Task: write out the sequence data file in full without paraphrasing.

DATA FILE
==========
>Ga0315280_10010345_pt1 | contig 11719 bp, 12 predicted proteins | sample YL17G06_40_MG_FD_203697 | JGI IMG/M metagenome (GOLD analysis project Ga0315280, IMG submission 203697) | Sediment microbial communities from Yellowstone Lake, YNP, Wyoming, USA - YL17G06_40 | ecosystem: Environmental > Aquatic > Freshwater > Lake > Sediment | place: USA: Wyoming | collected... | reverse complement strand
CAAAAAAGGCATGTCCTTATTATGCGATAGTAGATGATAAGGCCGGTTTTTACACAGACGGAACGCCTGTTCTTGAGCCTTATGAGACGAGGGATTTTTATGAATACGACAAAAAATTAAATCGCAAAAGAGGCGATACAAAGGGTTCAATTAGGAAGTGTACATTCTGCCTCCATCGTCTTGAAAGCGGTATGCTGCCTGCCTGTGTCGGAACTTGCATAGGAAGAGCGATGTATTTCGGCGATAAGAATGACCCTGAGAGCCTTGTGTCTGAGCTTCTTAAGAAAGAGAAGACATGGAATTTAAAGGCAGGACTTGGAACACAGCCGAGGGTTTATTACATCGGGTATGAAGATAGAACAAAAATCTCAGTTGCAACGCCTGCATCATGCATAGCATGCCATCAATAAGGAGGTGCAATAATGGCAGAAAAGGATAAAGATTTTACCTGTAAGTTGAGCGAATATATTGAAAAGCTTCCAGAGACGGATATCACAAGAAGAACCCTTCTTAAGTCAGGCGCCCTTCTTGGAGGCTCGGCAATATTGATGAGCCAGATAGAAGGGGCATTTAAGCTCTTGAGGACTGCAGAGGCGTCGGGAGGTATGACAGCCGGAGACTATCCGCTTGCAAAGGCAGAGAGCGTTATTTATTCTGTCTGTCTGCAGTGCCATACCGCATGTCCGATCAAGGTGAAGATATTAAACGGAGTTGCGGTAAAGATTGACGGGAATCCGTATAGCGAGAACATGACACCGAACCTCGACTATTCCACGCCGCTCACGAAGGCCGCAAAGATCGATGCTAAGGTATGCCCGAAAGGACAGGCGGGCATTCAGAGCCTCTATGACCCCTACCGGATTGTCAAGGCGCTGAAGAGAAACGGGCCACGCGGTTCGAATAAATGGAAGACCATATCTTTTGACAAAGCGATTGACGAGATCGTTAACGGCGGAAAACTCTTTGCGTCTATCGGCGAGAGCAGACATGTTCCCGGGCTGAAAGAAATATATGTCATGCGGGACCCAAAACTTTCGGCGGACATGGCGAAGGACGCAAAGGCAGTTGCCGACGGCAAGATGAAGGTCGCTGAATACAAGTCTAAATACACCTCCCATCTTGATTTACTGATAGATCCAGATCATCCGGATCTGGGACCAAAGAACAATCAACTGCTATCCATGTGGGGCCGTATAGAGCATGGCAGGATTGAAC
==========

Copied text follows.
>Ga0315280_10010345_pt1 | contig 11719 bp, 12 predicted proteins | sample YL17G06_40_MG_FD_203697 | JGI IMG/M metagenome (GOLD analysis project Ga0315280, IMG submission 203697) | Sediment microbial communities from Yellowstone Lake, YNP, Wyoming, USA - YL17G06_40 | ecosystem: Environmental > Aquatic > Freshwater > Lake > Sediment | place: USA: Wyoming | collected... | reverse complement strand
CAAAAAAGGCATGTCCTTATTATGCGATAGTAGATGATAAGGCCGGTTTTTACACAGACGGAACGCCTGTTCTTGAGCCTTATGAGACGAGGGATTTTTATGAATACGACAAAAAATTAAATCGCAAAAGAGGCGATACAAAGGGTTCAATTAGGAAGTGTACATTCTGCCTCCATCGTCTTGAAAGCGGTATGCTGCCTGCCTGTGTCGGAACTTGCATAGGAAGAGCGATGTATTTCGGCGATAAGAATGACCCTGAGAGCCTTGTGTCTGAGCTTCTTAAGAAAGAGAAGACATGGAATTTAAAGGCAGGACTTGGAACACAGCCGAGGGTTTATTACATCGGGTATGAAGATAGAACAAAAATCTCAGTTGCAACGCCTGCATCATGCATAGCATGCCATCAATAAGGAGGTGCAATAATGGCAGAAAAGGATAAAGATTTTACCTGTAAGTTGAGCGAATATATTGAAAAGCTTCCAGAGACGGATATCACAAGAAGAACCCTTCTTAAGTCAGGCGCCCTTCTTGGAGGCTCGGCAATATTGATGAGCCAGATAGAAGGGGCATTTAAGCTCTTGAGGACTGCAGAGGCGTCGGGAGGTATGACAGCCGGAGACTATCCGCTTGCAAAGGCAGAGAGCGTTATTTATTCTGTCTGTCTGCAGTGCCATACCGCATGTCCGATCAAGGTGAAGATATTAAACGGAGTTGCGGTAAAGATTGACGGGAATCCGTATAGCGAGAACATGACACCGAACCTCGACTATTCCACGCCGCTCACGAAGGCCGCAAAGATCGATGCTAAGGTATGCCCGAAAGGACAGGCGGGCATTCAGAGCCTCTATGACCCCTACCGGATTGTCAAGGCGCTGAAGAGAAACGGGCCACGCGGTTCGAATAAATGGAAGACCATATCTTTTGACAAAGCGATTGACGAGATCGTTAACGGCGGAAAACTCTTTGCGTCTATCGGCGAGAGCAGACATGTTCCCGGGCTGAAAGAAATATATGTCATGCGGGACCCAAAACTTTCGGCGGACATGGCGAAGGACGCAAAGGCAGTTGCCGACGGCAAGATGAAGGTCGCTGAATACAAGTCTAAATACACCTCCCATCTTGATTTACTGATAGATCCAGATCATCCGGATCTGGGACCAAAGAACAATCAACTGCTATCCATGTGGGGCCGTATAGAGCATGGCAGGATTGAAC